Almost all couples go into marriage with the best of expectations, intentions that their union will last and the two will live long, happy lives together. However, sometimes things do not go as planned and the stress and obligations of modern life and marriage may take their toll on even the most loving couple.
Because of these pitfalls, some couples may consider crafting a premarital agreement or prenuptial agreement to plan for just such an event. Illinois is one of many states that allow couples to enter into private contracts to divide assets should the marriage be dissolved.
Illinois Uniform Premarital Agreement Act
The Uniform Premarital Agreement Act (UPAA) allows married couples in Illinois to craft how various marital assets and debts will be settled should the marriage be dissolved. The agreement must be in writing and signed by both parties to be valid.
These agreements do not have to be recorded by the courts and no witnesses are required for their execution, unlike other important executions like wills and trusts. Premarital agreements typically state the value of each person’s assets. Having a premarital agreement may help courts expedite the divorce process.
What can be put into a premarital agreement?
While there are some restrictions, couples are granted a lot of leeway as to what they may agree upon in premarital agreements. Marital assets often encompass much more than homes and cars, and these types of agreements can help allocate other key assets upon divorce. Premarital assets also may be protected by way of a premarital agreement.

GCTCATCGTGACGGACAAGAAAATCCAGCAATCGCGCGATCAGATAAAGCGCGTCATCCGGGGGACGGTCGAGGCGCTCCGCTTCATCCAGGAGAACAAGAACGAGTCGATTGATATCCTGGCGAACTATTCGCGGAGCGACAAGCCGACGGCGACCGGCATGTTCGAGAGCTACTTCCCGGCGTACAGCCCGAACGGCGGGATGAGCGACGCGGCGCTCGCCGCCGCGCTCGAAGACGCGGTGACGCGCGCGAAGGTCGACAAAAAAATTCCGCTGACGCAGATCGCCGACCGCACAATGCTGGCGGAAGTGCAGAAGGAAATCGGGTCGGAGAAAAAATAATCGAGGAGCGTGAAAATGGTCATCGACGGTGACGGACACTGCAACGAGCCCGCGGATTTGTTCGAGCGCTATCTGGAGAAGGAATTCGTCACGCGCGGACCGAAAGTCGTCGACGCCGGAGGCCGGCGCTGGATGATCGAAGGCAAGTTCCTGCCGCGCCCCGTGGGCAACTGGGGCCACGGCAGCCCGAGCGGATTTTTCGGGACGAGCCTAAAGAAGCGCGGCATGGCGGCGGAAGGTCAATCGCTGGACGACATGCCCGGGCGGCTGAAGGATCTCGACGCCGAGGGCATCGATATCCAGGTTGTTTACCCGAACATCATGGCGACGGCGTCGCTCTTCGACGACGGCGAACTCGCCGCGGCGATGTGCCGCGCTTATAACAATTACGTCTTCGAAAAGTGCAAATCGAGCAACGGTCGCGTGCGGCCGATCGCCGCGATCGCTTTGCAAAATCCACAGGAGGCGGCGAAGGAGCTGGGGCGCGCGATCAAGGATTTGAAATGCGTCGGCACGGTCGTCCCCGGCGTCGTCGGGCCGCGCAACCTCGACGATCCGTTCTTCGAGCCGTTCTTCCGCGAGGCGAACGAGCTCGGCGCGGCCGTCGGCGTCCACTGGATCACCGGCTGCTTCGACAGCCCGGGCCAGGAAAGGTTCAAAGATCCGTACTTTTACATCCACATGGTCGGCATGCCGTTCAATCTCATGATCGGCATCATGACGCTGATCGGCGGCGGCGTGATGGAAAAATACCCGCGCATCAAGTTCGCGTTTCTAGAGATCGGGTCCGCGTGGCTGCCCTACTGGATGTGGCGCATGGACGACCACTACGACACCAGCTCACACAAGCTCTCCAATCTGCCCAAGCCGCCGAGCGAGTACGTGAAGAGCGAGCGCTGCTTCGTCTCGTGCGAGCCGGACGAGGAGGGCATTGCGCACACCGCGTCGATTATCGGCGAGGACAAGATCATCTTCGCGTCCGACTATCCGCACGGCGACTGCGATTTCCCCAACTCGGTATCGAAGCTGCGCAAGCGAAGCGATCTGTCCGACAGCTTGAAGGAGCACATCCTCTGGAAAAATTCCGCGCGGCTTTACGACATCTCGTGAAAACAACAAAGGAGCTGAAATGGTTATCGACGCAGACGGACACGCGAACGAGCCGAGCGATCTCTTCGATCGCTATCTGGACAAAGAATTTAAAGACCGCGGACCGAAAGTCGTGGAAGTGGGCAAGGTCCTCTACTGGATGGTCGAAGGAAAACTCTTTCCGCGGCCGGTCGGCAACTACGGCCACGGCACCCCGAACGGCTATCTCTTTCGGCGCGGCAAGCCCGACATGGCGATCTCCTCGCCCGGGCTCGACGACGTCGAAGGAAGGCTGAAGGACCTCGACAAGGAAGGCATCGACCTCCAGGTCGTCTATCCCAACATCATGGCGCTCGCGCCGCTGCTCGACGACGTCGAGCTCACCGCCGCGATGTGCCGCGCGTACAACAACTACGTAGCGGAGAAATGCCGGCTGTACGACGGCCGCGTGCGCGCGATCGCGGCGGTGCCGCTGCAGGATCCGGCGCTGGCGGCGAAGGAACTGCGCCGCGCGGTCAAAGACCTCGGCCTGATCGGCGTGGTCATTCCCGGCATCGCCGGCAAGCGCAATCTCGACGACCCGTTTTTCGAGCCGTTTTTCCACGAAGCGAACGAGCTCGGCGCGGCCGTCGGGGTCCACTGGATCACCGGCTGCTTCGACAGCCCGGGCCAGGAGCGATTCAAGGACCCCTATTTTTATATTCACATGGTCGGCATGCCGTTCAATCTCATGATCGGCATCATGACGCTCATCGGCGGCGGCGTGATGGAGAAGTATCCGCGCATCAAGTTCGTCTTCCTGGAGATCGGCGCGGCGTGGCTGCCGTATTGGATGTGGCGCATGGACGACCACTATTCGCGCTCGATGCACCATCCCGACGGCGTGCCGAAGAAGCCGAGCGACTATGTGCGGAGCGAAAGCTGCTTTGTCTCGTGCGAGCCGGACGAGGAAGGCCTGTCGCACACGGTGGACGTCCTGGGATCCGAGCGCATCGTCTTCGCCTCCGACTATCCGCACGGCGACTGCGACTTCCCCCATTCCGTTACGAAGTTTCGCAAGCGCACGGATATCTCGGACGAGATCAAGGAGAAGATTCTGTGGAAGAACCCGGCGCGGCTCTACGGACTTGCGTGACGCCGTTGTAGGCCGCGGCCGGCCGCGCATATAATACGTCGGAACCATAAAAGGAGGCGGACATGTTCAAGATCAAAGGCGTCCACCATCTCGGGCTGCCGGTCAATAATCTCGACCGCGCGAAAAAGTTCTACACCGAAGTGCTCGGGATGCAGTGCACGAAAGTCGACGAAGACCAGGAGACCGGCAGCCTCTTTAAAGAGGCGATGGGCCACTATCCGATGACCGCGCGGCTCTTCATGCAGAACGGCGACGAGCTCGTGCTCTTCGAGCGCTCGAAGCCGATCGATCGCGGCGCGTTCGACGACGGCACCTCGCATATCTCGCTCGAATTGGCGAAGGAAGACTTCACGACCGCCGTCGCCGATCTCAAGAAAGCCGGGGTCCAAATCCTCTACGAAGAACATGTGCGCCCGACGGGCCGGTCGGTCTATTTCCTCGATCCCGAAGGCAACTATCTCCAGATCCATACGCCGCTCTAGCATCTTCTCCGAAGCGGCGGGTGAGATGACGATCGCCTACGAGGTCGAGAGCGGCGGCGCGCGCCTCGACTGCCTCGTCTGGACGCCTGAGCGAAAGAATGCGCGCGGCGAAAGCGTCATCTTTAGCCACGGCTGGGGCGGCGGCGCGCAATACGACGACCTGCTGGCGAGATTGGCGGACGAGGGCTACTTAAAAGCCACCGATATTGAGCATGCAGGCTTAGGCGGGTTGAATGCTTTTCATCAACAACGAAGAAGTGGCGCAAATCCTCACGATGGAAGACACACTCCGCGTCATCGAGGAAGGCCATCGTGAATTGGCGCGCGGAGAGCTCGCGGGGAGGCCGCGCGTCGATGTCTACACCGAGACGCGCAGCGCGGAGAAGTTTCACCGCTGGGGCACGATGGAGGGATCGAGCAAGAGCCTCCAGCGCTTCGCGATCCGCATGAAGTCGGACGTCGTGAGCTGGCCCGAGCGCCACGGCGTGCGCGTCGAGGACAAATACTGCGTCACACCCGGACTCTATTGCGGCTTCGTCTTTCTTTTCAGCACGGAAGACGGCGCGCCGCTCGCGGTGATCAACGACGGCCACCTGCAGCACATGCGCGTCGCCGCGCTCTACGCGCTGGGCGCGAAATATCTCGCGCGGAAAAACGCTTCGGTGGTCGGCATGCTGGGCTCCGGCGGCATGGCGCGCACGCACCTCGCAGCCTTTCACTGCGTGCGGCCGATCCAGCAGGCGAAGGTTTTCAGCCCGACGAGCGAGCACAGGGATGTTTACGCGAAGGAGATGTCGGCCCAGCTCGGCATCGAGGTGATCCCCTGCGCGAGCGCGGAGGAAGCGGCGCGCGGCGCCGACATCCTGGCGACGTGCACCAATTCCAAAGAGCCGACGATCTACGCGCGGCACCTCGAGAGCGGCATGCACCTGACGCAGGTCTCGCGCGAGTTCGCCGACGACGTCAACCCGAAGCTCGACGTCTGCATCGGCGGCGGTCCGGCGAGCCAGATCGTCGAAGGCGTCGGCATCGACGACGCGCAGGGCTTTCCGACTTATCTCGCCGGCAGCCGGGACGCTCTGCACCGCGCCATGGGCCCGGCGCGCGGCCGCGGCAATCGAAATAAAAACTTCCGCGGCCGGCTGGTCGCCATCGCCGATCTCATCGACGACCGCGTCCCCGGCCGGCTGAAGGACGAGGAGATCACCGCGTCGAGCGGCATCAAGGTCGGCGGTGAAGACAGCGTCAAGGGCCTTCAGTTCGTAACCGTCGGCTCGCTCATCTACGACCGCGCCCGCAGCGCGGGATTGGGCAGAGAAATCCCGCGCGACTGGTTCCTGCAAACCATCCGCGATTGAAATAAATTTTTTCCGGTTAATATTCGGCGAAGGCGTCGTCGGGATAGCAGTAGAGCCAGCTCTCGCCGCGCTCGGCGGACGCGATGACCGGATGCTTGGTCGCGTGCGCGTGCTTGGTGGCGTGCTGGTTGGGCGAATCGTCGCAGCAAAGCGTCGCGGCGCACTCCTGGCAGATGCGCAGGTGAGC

Premarital agreements may cover issues such as:
- Division of property like homes, cars, businesses, and other physical assets;
- The right to buy, sell, or trade property;
- Alimony or spousal support;
- Drafting wills and trusts; and
- Ownership rights of death benefits, pensions, and trusts.
What cannot be covered by a premarital agreement?
The UPAA does not allow spouses to contract about two keys aspects that commonly become contentious issues during a divorce: child support and child custody. Parents cannot contract with one another to deny a child his or her right to receive parental support and only the courts may approve and enter child custody agreements.
Will courts always enforce premarital agreements in Illinois?
If certain conditions are met, courts will enforce premarital agreements in Illinois. However, there are some situations where courts may find these agreements to be invalid. One key provision in Illinois divorce laws provides that there must be a fair and equitable distribution of the marital assets.
If one person receives much more of the assets than the other, the agreement may be held invalid. Other scenarios include one side failing to disclose all of his or her assets or one party being made to the sign the agreement under duress. While these situations may be rare, couples considering premarital agreements should nonetheless understand these issues.
Wheaton divorce attorneys
If you and your partner are considering creating a premarital agreement and need legal help doing so, contact the experienced Wheaton divorce attorneys of Fay, Farrow & Associates, P.C. for a consultation. Our attorneys have years of experience helping couples plan for the unexpected and can do the same for you. Our office serves clients throughout Wheaton, Naperville, and Downers Grove.